Under such private sponsor agreements, sponsors pick up the cost for housing, clothing, food and transportation for refugees for a year, while the federal government pays for basic medical care and supplemental benefits such as dental and vision care, prescription drugs, prosthetics and devices to assist mobility, home care and long-term care, among others. Such agreements with private sponsors have been in place since 1979, until they were amended early this year, said Denton.

Losing the supplemental health benefits, which government estimates at $432 per person per year, means that Hospitality House Refugee Ministry would need to absorb the cost of $232,848 for the 539 refugees currently under its sponsorship. He noted that the average cost was for people with no extraordinary or debilitating health conditions. Just recently, his group had a case involving a Congolese refugee who arrived with one leg and a “crude” prosthesis on the other, which made it nearly impossible for him to walk and stand. He had been a victim of a machete attack. “We had a doctor look at him and it turned out that wasn’t his worst problem,” said Denton. “He had a stomach ulcer, which would have killed him at any moment if it had been perforated.” Fortunately, the ulcer was still treatable, but the medicine cost $200 a week. At the same time, the man had to have a new leg if he were to lead a normal life and get a job. He is now able to walk normally. “It’s like a miracle and it cost $10,000,” said Denton.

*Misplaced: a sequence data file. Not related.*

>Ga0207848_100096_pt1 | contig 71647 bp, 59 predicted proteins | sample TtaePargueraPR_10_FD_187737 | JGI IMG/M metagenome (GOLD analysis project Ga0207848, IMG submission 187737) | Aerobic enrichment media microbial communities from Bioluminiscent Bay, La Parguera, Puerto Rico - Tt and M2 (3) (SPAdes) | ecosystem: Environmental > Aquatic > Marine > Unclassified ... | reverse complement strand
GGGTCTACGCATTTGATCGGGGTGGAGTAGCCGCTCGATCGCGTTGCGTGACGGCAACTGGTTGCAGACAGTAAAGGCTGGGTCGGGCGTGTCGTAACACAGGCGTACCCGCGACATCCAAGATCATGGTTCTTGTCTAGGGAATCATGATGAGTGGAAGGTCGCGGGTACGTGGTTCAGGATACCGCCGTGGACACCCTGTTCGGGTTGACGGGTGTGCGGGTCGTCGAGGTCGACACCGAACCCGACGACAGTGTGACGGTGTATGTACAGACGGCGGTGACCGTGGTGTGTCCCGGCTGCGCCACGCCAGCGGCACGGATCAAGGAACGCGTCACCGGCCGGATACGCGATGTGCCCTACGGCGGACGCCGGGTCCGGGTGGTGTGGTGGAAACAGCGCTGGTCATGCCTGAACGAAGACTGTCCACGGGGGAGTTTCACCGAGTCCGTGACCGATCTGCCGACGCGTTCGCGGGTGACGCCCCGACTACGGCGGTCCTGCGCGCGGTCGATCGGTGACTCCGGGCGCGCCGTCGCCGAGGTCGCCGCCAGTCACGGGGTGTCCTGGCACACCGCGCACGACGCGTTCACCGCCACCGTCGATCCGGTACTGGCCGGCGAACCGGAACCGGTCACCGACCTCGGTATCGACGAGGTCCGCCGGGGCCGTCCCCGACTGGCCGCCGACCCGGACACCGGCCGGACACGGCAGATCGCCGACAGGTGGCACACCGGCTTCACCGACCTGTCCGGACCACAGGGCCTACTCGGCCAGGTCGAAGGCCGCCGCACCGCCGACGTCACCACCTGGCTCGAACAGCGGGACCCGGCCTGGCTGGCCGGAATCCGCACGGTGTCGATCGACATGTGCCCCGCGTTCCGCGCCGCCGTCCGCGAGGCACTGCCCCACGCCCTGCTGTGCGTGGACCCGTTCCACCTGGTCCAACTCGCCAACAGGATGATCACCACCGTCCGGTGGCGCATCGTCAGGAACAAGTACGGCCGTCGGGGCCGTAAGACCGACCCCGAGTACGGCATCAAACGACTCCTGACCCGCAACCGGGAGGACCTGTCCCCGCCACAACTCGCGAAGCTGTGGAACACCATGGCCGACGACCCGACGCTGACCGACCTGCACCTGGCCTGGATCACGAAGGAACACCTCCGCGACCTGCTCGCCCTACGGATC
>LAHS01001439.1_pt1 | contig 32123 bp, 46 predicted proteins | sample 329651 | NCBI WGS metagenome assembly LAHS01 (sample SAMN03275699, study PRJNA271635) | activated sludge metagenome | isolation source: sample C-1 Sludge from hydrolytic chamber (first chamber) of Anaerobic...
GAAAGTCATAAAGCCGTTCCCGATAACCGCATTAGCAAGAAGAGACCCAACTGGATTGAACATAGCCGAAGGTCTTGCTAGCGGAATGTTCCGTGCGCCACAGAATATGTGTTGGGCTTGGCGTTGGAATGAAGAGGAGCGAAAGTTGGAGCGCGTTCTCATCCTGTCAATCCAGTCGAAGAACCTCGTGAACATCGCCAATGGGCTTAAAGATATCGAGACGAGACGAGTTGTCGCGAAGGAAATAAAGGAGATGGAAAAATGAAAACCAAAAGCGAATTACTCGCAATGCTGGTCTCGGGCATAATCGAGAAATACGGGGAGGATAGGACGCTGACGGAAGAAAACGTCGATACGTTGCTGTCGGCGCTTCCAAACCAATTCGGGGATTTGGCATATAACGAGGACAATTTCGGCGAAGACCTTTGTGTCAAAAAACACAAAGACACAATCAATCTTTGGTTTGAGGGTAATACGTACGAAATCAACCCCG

The man’s case illustrates just how important healthcare is for refugees, especially in their first year, added Denton. The number of refugees sponsored by Hospitality House Refugee Ministry varies from year to year. Last year, it sponsored 1,940 refugees, most of them under the “family-linked” sponsorships, meaning they were sponsored at the request of someone in Manitoba, who has agreed to support them as guarantor for their first year in Canada. Sponsors include refugees who have already been in Canada for two years, have permanent full-time jobs and are able to support the arriving refugee.